The most common unifying characteristics of those who have attempted Presidential assassinations in the United States: unemployed and single. Nine out of eleven had not worked in the year prior to the assassination attempt. Only one was married and had children.

Very few of these attempts have actually been purposely politically motivated. John Wilkes Booth, the Lincoln assassin was a clear cut case of an ideologically-based murderer. Sirhan Sirhan, the assassin of Senator Robert Kennedy claimed his attack was due to RFK’s pro-Israeli political stance. Booth expected he would become a hero in the South but did not and would write sadly at the cold hand he’d been greeted with by residents of the former confederacy. Richard Nixon would win the Presidency in 1968 and he was, if anything, an even more ardent supporter of Israel than Robert Kennedy.

Almost all have been solitary acts of violence; only in two cases were the acts part of an organized conspiracy; Lincoln and an attempt on the life of President Harry Truman organized by Puerto Rican nationalists.

I do not know what is says or what it implies. But violence against our political representatives is a part of our lives and of the history of this nation and it is not, in any way, unusual or an aberration.

Reading the Constitution

January 5, 2011 4 comments

Representatives of the Tea Party movement will be reading the Constitution into the Congressional Record on the first day of the new legislative session and I heartily concur that more people need to know about this remarkable document.

For the record, I am not a member of any organized party or movement, and I too revere the American Constitution. We have our freedoms because of it. We have fought wars and spilled blood to protect it. I got a Kindle for Christmas, by the way, and one of the first things I downloaded were the Constitution, the Bill of Rights and the Declaration of Independence. I have actually read them. Recently.

Times were different then and some of it is a little anachronistic- especially the parts dealing with the tricky issue of slavery.

I am curious as to which version of the Constitution will be read into the record. For example, there is a sentence in Article 1, Section 2 about how to determine the make-up of the House of Representatives and apportionment of taxes.

Representatives and direct Taxes shall be apportioned among the several States which may be included within this Union, according to their respective Numbers, which shall be determined by adding to the whole Number of free Persons, including those bound to Service for a Term of Years, and excluding Indians not taxed, three-fifths of all other Persons.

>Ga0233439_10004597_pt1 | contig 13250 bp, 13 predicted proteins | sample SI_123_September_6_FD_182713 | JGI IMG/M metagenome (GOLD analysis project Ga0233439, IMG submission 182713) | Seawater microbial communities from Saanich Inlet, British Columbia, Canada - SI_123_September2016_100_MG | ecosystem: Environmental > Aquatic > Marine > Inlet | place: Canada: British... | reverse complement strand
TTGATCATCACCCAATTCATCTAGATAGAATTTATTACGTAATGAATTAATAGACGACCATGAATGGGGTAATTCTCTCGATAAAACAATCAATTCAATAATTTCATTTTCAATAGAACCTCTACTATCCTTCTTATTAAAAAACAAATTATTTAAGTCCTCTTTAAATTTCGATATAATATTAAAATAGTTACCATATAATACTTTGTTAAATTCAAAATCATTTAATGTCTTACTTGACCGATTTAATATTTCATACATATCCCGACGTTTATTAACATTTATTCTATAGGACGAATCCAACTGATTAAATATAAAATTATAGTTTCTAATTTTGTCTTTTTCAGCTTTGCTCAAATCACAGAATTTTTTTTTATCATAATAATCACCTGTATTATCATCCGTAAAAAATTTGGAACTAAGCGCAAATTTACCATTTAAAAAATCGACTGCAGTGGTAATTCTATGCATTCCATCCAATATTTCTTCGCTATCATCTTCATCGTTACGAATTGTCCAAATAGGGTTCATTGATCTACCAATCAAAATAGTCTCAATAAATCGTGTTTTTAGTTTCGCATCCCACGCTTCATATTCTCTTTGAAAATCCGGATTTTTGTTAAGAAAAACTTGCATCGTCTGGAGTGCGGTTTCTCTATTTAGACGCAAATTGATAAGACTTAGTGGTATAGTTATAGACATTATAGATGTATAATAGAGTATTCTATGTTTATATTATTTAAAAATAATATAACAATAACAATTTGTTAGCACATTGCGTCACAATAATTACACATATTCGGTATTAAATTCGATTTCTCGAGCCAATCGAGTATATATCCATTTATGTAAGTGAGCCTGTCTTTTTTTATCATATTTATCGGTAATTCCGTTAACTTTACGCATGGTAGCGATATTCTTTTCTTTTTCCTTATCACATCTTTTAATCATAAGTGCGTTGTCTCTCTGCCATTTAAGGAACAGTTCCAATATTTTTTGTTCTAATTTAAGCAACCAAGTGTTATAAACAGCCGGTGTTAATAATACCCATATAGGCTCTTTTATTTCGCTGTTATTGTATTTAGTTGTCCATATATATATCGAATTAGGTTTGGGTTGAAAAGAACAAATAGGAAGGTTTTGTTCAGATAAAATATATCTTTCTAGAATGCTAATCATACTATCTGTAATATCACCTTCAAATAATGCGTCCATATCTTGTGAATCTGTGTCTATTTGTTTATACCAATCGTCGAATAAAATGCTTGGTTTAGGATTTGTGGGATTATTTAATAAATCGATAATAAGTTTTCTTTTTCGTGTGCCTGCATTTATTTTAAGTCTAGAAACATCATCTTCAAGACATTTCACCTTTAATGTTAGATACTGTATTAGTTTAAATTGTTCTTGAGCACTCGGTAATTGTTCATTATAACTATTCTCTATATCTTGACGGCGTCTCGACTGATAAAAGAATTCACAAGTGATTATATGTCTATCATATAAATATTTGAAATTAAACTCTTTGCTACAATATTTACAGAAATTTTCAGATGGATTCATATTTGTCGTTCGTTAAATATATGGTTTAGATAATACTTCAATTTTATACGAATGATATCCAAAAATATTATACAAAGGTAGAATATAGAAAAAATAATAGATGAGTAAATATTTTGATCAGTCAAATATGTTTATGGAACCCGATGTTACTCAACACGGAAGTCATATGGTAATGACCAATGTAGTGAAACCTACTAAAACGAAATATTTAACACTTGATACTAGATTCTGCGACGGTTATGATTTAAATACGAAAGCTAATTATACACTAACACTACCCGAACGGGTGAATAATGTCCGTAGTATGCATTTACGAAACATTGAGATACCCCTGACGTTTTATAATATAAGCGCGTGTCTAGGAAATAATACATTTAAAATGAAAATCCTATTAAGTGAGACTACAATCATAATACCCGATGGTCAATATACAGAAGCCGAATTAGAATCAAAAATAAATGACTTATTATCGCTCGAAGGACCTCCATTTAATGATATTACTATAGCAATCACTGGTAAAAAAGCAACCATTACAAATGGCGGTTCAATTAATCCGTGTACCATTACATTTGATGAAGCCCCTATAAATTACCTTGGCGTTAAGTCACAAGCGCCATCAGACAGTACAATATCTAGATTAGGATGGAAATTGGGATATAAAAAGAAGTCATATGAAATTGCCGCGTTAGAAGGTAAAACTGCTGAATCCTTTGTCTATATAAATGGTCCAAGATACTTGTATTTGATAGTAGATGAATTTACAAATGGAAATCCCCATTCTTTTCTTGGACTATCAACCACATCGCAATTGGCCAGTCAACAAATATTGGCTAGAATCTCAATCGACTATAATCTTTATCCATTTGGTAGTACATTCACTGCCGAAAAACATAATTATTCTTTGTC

In other words, you count free white citizens plus indentured servants, no un-taxed Indians, and slaves count as three-fifths of a person. In retrospect- not one of our prouder moments.

You don’t have to actually read that sentence, though, because it was technically eliminated by the 14th amendment. We fought a really horrible and bloody war that settled all this and so it was that on July 9th, 1868, we took out the part about indentured servitude and “three-fifths of all other Persons” since, by then, slavery had ceased to exist (see the 13th amendment passed three years earlier).

So if you leave out the reading of the “three-fifths” sentence then you have to read the entire 14th amendment that replaced it and which enumerated the following right- in the very first sentence:

All persons born or naturalized in the Unites States, and subject to the jurisdiction thereof, are citizens of the United States and of the State wherein they reside.

This could be a little awkward as there is a burgeoning movement within some elements of the Tea Party to repeal the 14th amendment which would end automatic citizenship for, say, the children of immigrants just because they were born on American soil.

Now I understand the frustrations posed by illegal immigration and amending the Constitution is a totally constitutional act. But the reason the Constitution has been embraced as the guiding philosophy of the Tea Party movement is because of the belief that strict interpretation of the document should be adhered to and has been continually violated through the years.

If you believe in strict interpretation of the Constitution, then why would you want to amend it? Unless you want strict adherance to the Constitution, except for the parts you don’t like. In any event, I suspect some lawmakers will be reading the 1st sentence of the 14th amendment through gritted teeth, though it will go by quickly.

In the interests of full disclosure, I will admit I have a personal though indirect stake in this debate. As a 1st generation American born in New York City, if the 14th amendment had not existed, I would never have been granted automatic citizenship.

And there’s a good chance there would have been one less American carrying the Constitution, the Bill of Rights and the Declaration of Independence in their Kindle.